# If perfect maximal entanglement is never true, does a remainder invalidate the monogamy of entanglement?

If something is only very nearly (and/or observed to be) maximally entangled, does that remainder allow for a menage trois of hybrid correlation (as it relates to AMPS)?

• What is hybrid correlation and what is AMPS? – Sofia Jan 14 '15 at 21:24
• Not maximally entangled means something of the form $|x_1>|x_2> + |x_1>|y_2> +|y_1>|y_2>$. – Sofia Jan 14 '15 at 21:45
• AMPS: I guess it refers to Almheiri, Marolf, Polchinski, and Sully (arxiv.org/abs/1207.3123). See e.g. quantumfrontiers.com/2012/12/03/… – Norbert Schuch Jan 14 '15 at 22:53
• @Sofia hybrid correlation as in breaking the monogamy of entanglement, an aggregate being partially entangled to 2 or more separate sets of particles. This distinguishes a single fundamental particle entanglement from an aggregate. – Jonathan Langdale Jan 15 '15 at 19:20
• @JonathanLangdale There is a theorem that says that a given particle cannot be engaged in more than one entanglement. Now, the word aggregate doesn't mean much to me. Can you tell me how that aggregate looks like? Could is be that the number of particles in it is not constant, e.g. $|1_{x_1}>|0_{x_2}>|0_{x_3}> + |0_{x_1}>|1_{x_2}>|0_{x_3}> + |1_{y_1}>|0_{y_2}>|1_{x_3}>$ ? – Sofia Jan 15 '15 at 19:39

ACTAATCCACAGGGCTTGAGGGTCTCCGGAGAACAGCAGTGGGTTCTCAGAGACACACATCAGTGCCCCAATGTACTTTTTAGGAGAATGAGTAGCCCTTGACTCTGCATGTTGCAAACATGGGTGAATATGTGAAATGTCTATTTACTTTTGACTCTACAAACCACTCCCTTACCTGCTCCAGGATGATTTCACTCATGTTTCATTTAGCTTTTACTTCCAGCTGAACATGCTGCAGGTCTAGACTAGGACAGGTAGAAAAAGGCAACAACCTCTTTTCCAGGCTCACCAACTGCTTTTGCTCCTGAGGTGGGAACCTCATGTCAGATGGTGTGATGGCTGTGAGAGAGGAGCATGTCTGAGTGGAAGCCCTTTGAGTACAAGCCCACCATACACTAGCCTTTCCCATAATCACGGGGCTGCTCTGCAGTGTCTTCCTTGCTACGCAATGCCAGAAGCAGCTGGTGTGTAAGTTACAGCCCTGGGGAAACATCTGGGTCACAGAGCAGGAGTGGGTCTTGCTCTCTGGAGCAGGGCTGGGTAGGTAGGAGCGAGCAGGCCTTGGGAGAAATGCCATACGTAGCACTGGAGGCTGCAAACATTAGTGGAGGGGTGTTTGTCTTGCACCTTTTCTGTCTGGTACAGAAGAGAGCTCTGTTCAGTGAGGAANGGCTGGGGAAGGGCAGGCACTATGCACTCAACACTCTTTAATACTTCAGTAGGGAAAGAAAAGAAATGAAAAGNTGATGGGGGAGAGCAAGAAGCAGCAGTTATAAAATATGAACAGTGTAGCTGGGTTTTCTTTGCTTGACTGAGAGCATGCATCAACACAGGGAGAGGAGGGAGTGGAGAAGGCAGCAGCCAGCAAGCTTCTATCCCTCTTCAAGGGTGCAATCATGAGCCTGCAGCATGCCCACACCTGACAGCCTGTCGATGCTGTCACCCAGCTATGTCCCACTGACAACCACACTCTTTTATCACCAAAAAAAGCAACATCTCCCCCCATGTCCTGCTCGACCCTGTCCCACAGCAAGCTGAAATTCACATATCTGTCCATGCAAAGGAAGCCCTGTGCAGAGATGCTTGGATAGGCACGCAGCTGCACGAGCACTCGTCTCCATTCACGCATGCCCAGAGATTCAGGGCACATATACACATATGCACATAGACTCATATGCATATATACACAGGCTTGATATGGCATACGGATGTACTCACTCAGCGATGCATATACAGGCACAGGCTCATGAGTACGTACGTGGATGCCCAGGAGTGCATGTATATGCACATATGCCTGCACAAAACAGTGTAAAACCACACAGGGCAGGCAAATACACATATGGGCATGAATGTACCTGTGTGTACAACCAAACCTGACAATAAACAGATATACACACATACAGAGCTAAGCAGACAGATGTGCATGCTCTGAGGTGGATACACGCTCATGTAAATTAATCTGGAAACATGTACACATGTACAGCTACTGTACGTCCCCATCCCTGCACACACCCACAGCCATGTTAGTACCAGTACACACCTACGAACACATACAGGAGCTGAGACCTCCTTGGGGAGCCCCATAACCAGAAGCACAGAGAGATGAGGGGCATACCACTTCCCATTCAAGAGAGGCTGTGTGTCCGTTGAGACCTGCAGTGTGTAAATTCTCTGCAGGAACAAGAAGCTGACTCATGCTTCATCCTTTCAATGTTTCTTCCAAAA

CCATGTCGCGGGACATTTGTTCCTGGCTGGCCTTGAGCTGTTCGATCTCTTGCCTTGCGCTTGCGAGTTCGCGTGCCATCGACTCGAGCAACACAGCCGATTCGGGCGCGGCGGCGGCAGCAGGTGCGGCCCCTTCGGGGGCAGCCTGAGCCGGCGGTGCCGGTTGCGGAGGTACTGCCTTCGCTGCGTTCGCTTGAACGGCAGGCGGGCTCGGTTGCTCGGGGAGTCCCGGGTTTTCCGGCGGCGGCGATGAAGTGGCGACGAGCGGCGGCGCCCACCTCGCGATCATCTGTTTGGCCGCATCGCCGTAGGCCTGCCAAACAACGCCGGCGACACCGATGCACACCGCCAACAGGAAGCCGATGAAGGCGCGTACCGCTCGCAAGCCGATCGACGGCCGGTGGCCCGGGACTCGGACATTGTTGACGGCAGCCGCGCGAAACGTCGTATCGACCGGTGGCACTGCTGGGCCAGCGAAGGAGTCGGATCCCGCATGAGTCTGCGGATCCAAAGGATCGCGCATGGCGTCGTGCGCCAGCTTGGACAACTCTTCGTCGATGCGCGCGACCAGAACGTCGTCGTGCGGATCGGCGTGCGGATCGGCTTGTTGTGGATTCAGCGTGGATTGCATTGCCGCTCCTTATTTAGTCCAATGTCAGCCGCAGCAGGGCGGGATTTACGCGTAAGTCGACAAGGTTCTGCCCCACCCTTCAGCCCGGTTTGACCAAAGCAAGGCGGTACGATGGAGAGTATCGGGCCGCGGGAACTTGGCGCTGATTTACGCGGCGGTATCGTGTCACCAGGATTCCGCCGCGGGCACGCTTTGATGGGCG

Maximal Entanglement theoretically cannot be achieved on particular $n$-qu$d$it systems for a specific $(n,d)$ pair. For example, the paper demonstrates this taking the case of a four-qubit system and extends Concurrence to pure states of arbitrary dimensions (aka multi-qudit pure states) in a very intuitive way by looking at the geometry of the tensor products with increasing dimensionality. A pedagogic explanation to reach the generalization from the basic notion of separability may be found in our recent article here: arXiv:1607.00164 (2016).